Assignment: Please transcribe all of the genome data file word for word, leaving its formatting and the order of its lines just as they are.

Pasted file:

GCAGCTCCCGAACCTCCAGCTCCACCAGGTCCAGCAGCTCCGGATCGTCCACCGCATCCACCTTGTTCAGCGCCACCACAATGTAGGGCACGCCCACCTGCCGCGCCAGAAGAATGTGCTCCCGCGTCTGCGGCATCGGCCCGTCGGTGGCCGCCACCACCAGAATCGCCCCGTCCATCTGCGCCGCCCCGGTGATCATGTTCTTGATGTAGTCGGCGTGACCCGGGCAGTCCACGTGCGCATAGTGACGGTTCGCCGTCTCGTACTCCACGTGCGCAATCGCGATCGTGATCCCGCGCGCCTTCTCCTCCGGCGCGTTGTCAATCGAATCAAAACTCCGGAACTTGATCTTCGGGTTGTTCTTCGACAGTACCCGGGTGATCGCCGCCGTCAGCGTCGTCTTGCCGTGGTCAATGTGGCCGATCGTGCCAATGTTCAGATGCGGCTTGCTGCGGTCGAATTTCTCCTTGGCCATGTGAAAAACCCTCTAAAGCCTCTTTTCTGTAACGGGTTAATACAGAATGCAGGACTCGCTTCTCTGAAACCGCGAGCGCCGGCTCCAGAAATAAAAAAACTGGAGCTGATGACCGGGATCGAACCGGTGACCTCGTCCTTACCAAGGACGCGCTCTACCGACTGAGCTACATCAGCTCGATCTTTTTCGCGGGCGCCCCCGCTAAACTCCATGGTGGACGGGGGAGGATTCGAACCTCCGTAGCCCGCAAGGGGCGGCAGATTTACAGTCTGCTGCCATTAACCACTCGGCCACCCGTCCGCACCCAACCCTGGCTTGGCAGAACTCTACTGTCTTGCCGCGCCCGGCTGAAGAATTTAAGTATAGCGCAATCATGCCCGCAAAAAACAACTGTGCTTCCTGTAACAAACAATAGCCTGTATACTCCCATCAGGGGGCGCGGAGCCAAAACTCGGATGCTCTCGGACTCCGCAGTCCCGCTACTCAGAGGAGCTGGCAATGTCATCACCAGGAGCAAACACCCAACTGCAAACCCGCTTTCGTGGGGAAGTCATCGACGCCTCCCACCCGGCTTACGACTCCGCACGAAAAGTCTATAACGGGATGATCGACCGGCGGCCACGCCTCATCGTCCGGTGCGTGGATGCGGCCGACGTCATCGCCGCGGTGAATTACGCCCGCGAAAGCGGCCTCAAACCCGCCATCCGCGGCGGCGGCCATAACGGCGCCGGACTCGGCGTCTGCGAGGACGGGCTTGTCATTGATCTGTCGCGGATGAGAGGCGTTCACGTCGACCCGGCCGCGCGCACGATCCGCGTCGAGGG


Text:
GCAGCTCCCGAACCTCCAGCTCCACCAGGTCCAGCAGCTCCGGATCGTCCACCGCATCCACCTTGTTCAGCGCCACCACAATGTAGGGCACGCCCACCTGCCGCGCCAGAAGAATGTGCTCCCGCGTCTGCGGCATCGGCCCGTCGGTGGCCGCCACCACCAGAATCGCCCCGTCCATCTGCGCCGCCCCGGTGATCATGTTCTTGATGTAGTCGGCGTGACCCGGGCAGTCCACGTGCGCATAGTGACGGTTCGCCGTCTCGTACTCCACGTGCGCAATCGCGATCGTGATCCCGCGCGCCTTCTCCTCCGGCGCGTTGTCAATCGAATCAAAACTCCGGAACTTGATCTTCGGGTTGTTCTTCGACAGTACCCGGGTGATCGCCGCCGTCAGCGTCGTCTTGCCGTGGTCAATGTGGCCGATCGTGCCAATGTTCAGATGCGGCTTGCTGCGGTCGAATTTCTCCTTGGCCATGTGAAAAACCCTCTAAAGCCTCTTTTCTGTAACGGGTTAATACAGAATGCAGGACTCGCTTCTCTGAAACCGCGAGCGCCGGCTCCAGAAATAAAAAAACTGGAGCTGATGACCGGGATCGAACCGGTGACCTCGTCCTTACCAAGGACGCGCTCTACCGACTGAGCTACATCAGCTCGATCTTTTTCGCGGGCGCCCCCGCTAAACTCCATGGTGGACGGGGGAGGATTCGAACCTCCGTAGCCCGCAAGGGGCGGCAGATTTACAGTCTGCTGCCATTAACCACTCGGCCACCCGTCCGCACCCAACCCTGGCTTGGCAGAACTCTACTGTCTTGCCGCGCCCGGCTGAAGAATTTAAGTATAGCGCAATCATGCCCGCAAAAAACAACTGTGCTTCCTGTAACAAACAATAGCCTGTATACTCCCATCAGGGGGCGCGGAGCCAAAACTCGGATGCTCTCGGACTCCGCAGTCCCGCTACTCAGAGGAGCTGGCAATGTCATCACCAGGAGCAAACACCCAACTGCAAACCCGCTTTCGTGGGGAAGTCATCGACGCCTCCCACCCGGCTTACGACTCCGCACGAAAAGTCTATAACGGGATGATCGACCGGCGGCCACGCCTCATCGTCCGGTGCGTGGATGCGGCCGACGTCATCGCCGCGGTGAATTACGCCCGCGAAAGCGGCCTCAAACCCGCCATCCGCGGCGGCGGCCATAACGGCGCCGGACTCGGCGTCTGCGAGGACGGGCTTGTCATTGATCTGTCGCGGATGAGAGGCGTTCACGTCGACCCGGCCGCGCGCACGATCCGCGTCGAGGG